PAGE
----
No two persons could probably differ so much as Gandhi and Tagore. The surprising thing is that both of these men with so much in common and drawing inspiration from the same wells of wisdom and thought and culture, should differ from each other so greatly. Discuss (250 words)
Gandhi and Tagore started writing to each other back in 1915, until Tagore’s death in 1941. They were in constant correspondence, sending letters and telegrams to each other, in which they’d express agreements as well as disagreements—often undercutting each other. One was a political leader, the other was a poet. The best part to note, however, is the quality of debate between these two great minds almost a century ago, confronting questions of India’s future and the freedom movement.
Instances of contradictory views between Gandhi and Tagore
There is a popular perception that Tagore and Gandhi were great friends who seldom disagreed on issues concerning India. Tagore, who admired Gandhi as a political leader, was critical of some of Gandhi’s strategies.
- In the aftermath of the 1934 earthquake in Bihar, for instance, Gandhi stated that the prevalence of untouchability caused the calamity—it was divine intervention. Tagore, in response, penned a scathing letter to Gandhi, in which he expressed his “painful surprise” at Gandhi’s “unscientific view of things”.
- In the fourth Congress session in Calcutta
- Gandhi asked Tagore if it was possible to hold the session in Hindi or Urdu. Tagore said that it wasn’t possible, adding that English was the only language of communication that was possible for people who were coming from different states, including Madras.
- There was a discussion on burning the foreign cloth. Tagore was, of course, furious and argued that people would be naked and would have nothing to hide their skin with. Gandhi in response said that the Indian people should wear clothes that were theirs—which belonged to (the land). So he wanted to empower the Indian people to make their own cloth and be self-reliant.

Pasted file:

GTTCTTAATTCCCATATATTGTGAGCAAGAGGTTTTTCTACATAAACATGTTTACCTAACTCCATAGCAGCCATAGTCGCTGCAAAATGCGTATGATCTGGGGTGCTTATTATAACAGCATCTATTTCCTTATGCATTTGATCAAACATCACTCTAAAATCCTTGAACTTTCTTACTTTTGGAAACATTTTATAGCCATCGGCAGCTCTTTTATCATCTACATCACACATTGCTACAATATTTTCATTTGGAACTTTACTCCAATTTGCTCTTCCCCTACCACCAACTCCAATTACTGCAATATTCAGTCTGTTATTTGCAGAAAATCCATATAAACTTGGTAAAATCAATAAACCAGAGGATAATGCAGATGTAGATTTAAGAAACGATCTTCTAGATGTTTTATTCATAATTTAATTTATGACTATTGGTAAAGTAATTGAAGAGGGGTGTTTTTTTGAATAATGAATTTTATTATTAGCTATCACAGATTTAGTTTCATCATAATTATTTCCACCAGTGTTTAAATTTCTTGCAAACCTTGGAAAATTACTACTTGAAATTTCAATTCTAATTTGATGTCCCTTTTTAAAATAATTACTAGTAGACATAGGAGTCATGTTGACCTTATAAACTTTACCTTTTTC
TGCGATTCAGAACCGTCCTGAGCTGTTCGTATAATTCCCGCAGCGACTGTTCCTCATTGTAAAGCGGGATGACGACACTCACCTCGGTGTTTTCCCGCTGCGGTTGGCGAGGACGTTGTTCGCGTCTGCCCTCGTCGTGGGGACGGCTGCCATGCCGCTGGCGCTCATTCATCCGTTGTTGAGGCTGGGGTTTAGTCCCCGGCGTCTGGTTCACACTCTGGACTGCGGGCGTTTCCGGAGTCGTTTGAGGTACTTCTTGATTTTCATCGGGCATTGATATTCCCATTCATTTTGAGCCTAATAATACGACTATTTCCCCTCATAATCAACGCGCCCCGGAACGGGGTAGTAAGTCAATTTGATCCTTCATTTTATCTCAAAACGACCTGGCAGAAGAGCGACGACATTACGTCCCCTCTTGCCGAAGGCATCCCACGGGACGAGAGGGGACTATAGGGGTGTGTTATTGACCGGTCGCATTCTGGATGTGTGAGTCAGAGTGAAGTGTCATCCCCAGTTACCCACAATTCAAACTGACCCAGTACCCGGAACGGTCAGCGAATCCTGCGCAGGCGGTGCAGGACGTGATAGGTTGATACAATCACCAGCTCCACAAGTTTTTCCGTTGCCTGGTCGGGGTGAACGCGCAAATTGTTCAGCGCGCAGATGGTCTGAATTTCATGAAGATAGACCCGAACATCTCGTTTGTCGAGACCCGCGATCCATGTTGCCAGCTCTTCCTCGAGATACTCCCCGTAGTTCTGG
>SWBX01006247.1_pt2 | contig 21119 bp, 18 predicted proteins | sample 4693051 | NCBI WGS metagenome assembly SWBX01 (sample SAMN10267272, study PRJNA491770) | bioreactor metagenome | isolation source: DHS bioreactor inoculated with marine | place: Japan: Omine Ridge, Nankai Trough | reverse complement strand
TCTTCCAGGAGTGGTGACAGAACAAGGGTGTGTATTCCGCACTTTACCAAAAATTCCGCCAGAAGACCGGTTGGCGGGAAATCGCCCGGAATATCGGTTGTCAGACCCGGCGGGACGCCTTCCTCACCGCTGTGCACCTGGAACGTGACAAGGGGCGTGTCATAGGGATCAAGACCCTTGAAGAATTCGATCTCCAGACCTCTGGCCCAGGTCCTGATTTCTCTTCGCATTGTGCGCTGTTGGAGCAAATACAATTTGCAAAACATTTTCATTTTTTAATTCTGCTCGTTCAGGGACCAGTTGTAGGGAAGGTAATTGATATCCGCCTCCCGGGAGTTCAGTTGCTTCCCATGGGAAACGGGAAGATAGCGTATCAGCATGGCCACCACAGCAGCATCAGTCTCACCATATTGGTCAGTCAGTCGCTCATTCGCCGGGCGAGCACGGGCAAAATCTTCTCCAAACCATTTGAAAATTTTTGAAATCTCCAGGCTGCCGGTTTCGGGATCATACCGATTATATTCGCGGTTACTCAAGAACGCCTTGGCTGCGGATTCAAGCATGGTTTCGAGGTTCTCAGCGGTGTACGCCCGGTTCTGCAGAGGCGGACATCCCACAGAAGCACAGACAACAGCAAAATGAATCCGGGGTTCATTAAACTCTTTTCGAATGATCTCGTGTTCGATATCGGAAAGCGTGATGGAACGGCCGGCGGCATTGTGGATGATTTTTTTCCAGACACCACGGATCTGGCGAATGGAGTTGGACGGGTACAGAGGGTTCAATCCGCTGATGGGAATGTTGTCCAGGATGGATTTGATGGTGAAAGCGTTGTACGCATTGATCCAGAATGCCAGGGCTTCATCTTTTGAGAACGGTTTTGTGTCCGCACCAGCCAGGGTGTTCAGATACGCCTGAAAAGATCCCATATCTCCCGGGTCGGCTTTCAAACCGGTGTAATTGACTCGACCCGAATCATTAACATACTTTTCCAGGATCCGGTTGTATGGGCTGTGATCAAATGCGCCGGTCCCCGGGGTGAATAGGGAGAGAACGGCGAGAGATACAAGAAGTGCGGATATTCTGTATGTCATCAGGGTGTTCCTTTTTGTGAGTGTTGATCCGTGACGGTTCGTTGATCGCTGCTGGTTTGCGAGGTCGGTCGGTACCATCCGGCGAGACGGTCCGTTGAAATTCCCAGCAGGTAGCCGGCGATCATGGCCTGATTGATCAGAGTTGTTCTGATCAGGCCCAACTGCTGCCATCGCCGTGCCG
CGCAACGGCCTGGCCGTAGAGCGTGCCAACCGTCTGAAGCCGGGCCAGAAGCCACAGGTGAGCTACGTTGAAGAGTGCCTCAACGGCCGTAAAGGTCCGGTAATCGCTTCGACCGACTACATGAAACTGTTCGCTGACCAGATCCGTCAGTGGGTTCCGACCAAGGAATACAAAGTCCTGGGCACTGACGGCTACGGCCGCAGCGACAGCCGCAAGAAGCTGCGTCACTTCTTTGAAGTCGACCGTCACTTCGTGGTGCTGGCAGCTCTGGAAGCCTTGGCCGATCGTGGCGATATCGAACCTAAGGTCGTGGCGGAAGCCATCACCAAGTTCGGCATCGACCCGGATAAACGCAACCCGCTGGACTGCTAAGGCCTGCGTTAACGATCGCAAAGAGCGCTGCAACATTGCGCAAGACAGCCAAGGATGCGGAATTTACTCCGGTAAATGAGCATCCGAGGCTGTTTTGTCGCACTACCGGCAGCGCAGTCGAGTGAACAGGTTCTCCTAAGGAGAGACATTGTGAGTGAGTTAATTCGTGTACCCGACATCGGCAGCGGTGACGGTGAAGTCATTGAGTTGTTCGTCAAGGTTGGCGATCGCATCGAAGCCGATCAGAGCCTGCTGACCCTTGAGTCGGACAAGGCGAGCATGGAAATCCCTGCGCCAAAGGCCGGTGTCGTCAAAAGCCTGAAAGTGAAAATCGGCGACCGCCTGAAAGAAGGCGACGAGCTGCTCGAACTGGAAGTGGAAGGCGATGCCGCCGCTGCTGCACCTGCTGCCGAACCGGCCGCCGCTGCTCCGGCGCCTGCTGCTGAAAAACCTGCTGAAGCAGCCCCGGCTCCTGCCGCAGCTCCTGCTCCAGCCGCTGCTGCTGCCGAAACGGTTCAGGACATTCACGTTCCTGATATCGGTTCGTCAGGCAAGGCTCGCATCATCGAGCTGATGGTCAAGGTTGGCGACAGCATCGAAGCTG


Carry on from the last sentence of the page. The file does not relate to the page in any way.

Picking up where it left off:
- Mahatma Gandhi in his book “Hind-Swaraj” criticized both the moderate and extremist nationalists of the Indian National Congress as he believed that both their methods were insufficient to give a unique identity to a uniquely Indian-form of nationalism.
- Tagore believed that nationalism was just another term for the appropriation of wealth and territory of other countries and that it would violate the basic ideals of humanity.
- Mahatma Gandhi advocated that the role of a ‘lingua franca’ (common language between speakers whose native languages are different.) will play a crucial role in fostering nationalism in a country that has different languages and dialect groups.
- Whereas, Rabindranath Tagore believed that contemporary nationalism will eventually take a violent form and thus it was necessary to arrive at an alternative.
Even though they differed, Tagore had strikingly issued a statement in defence of Gandhi, from Santiniketan, on February 6, 1934, well before his statement was published in the Harijan. He forcefully argued that “To malign a life so truly dedicated as his because of occasional differences of opinion seems to be carrying public ingratitude to the point of meanness. I have often disagreed with him in public and even quite recently have criticised his belief that the recent earthquake devastation in Bihar is a divine chastisement, for the sin of untouchability but I have enough regard for the sincerity of his religious convictions and his abiding love for the poor as to hold his differences of opinion with me with respect.”